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2/27/2014

Mini Gardening Gateway

Katie Elzer-Peters
Love ’em or hate ’em, miniature gardening, fairy gardening and terrariums are hot right now. I happen to love miniature gardening and creating terrariums so much that I wrote an entire book about it that’s coming out this spring. *Shameless self-promotion!* However, the reason I’m writing about that topic is not for my benefit, but for yours.

The thing about making money by selling “projects” (which is, essentially, what miniature gardens and terrariums are) is that you end up with customers who have made a substantial initial investment in materials for something that they may or may not know anything about. These relatively expensive materials (including plants) can easily add up to $150 or $250 once the cash register stops ringing. Plants, a container, some furniture, potting medium and other accessories that, together, cost as much as a pair of designer shoes can fit into a shockingly small shopping bag.

I made a mini-garden for my Grandma with items from a local garden center in my hometown (I was there visiting) and the total for the materials nearly gave me a heart attack. It shouldn’t have been a surprise because I was elbow-deep in the book and had already visited the (very patient and accommodating) garden center where I live to pilfer their shelves for supplies.

I don’t say all of this to get you to reconsider stocking miniature garden accessories, fairy garden supplies and terrarium products as a sales category, but rather to encourage you to consider how to do it to help your customers be successful.

Stress that Miniature Gardening is Still Gardening
I’ve been to non-garden centers that sell terrarium supplies and have seen succulents planted with shade-loving tropical plants. Ain’t nobody gonna be happy about that situation a few weeks after the garden leaves the store and goes home to roost. What happens then? It’s possible that your customers, used to 100% money-back guarantees from non-garden related merchants, will come back to you—not to buy more plants and accessories, but to complain about how everything in their little gardens died.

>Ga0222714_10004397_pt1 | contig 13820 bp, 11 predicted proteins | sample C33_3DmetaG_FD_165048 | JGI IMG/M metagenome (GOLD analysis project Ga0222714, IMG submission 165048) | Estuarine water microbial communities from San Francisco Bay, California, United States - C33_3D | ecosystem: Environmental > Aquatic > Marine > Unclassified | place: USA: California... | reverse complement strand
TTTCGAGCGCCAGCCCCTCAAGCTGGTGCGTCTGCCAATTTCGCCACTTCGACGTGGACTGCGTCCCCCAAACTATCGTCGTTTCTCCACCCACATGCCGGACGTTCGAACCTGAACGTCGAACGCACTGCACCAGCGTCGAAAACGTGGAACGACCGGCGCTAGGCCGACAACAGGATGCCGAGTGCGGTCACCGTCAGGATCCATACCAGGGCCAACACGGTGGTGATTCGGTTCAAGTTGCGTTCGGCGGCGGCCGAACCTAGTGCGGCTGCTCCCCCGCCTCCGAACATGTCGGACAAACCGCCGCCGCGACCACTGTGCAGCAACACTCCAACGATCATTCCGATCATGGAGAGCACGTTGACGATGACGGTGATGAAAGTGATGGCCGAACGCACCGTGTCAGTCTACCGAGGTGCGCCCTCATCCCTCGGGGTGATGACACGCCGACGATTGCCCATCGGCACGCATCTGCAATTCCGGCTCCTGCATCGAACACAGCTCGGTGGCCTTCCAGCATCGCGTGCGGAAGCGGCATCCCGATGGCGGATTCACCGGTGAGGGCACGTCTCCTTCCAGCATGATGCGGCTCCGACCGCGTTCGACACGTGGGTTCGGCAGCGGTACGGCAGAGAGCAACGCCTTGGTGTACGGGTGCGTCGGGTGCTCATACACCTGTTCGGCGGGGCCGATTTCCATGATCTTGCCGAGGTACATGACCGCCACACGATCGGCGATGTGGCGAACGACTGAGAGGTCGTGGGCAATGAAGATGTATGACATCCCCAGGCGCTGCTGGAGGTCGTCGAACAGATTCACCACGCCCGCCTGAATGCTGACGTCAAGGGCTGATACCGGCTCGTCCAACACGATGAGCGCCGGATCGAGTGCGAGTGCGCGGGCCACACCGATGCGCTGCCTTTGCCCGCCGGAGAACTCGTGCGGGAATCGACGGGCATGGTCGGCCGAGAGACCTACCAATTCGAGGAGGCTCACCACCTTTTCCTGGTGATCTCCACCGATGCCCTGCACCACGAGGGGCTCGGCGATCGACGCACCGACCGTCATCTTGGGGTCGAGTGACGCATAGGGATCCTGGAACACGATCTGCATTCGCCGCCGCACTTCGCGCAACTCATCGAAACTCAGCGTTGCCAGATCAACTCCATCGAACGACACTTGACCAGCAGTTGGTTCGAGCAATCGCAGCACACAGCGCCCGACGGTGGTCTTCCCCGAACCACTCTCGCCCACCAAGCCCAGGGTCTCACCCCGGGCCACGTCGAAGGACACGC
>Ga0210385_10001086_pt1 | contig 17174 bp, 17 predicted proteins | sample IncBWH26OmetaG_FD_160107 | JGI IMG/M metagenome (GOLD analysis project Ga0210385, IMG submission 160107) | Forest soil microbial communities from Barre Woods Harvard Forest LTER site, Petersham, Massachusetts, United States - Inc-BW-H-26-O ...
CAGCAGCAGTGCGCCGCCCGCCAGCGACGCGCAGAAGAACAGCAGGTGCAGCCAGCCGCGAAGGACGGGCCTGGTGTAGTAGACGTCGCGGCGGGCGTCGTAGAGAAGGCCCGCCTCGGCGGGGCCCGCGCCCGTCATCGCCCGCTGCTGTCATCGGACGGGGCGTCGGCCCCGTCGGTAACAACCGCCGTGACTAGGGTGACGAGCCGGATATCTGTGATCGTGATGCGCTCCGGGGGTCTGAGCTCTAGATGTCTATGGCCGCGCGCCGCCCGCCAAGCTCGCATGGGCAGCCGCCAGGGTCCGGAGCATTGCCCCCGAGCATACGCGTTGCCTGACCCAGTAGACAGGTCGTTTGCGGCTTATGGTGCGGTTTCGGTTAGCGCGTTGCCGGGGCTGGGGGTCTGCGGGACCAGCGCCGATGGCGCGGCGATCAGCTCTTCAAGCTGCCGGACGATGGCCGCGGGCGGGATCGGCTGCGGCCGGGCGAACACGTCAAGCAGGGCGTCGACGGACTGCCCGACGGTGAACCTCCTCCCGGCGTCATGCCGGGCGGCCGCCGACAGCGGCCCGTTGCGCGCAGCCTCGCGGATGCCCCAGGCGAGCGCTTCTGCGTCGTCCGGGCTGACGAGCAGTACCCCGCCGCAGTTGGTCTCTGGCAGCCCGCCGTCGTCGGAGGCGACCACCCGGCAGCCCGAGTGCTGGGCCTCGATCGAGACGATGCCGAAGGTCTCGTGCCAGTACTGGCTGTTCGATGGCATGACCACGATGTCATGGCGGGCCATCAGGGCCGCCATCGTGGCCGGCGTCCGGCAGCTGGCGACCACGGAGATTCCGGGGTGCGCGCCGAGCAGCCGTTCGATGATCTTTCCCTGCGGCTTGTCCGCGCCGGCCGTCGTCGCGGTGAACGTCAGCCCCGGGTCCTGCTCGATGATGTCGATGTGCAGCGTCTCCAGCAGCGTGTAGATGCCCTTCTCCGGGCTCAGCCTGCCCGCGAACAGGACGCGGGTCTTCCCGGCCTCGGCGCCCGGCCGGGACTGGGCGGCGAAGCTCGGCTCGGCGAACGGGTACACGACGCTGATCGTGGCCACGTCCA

You can kill it in this category by modeling good gardening behavior—planting like with like (light requirements, water) in demonstration gardens—and merchandising plants that have similar growing requirements together. You might go so far as to set up separate displays clearly marked with signage for succulents and for tropical plants with accessories in between them. Don’t just sit a bunch of stuff out and expect people to make the right choices!

Merchandise books with plants and accessories or create pamphlets or flyers that explain how to care for miniature gardens growing in different conditions—indoors and out, in the sun and in the shade, planted with tropicals or planted with succulents. Help your customers understand the difference between growing a covered terrarium and one that is open, and a miniature garden in a container with a drainage hole and one without.

Fairy Gardens: The Gateway Drugs of the Gardening World

People love fairy gardens and terrariums because they’re so dang cute. Kids love them because they’re kid-sized. Adults love them because these gardens are an “appropriate” way to recapture some of the charm and fun of their youth without being creepy. Many people who start fairy gardening haven’t gardened before. This might be their first experience caring for plants.

So, try to do what your customers may not: put the plants first. In addition to fun and whimsical accessories, stock a wide variety of good-quality 1-in. plants. Talk to people browsing in the fairy garden section not just about the theme of their garden project, but also about where they plan to grow the garden and their gardening experience in general.

It’s possible, with a bit of extra attention, to get first-time gardeners to upsize from miniature gardening to full-sized gardening and win a customer for life. GP


Katie Elzer-Peters is a garden writer and owner of The Garden of Words, LLC, a marketing and PR firm handing mostly green-industry clients. Contact her at Katie@thegardenofwords.com or at www.thegardenofwords.com.
 
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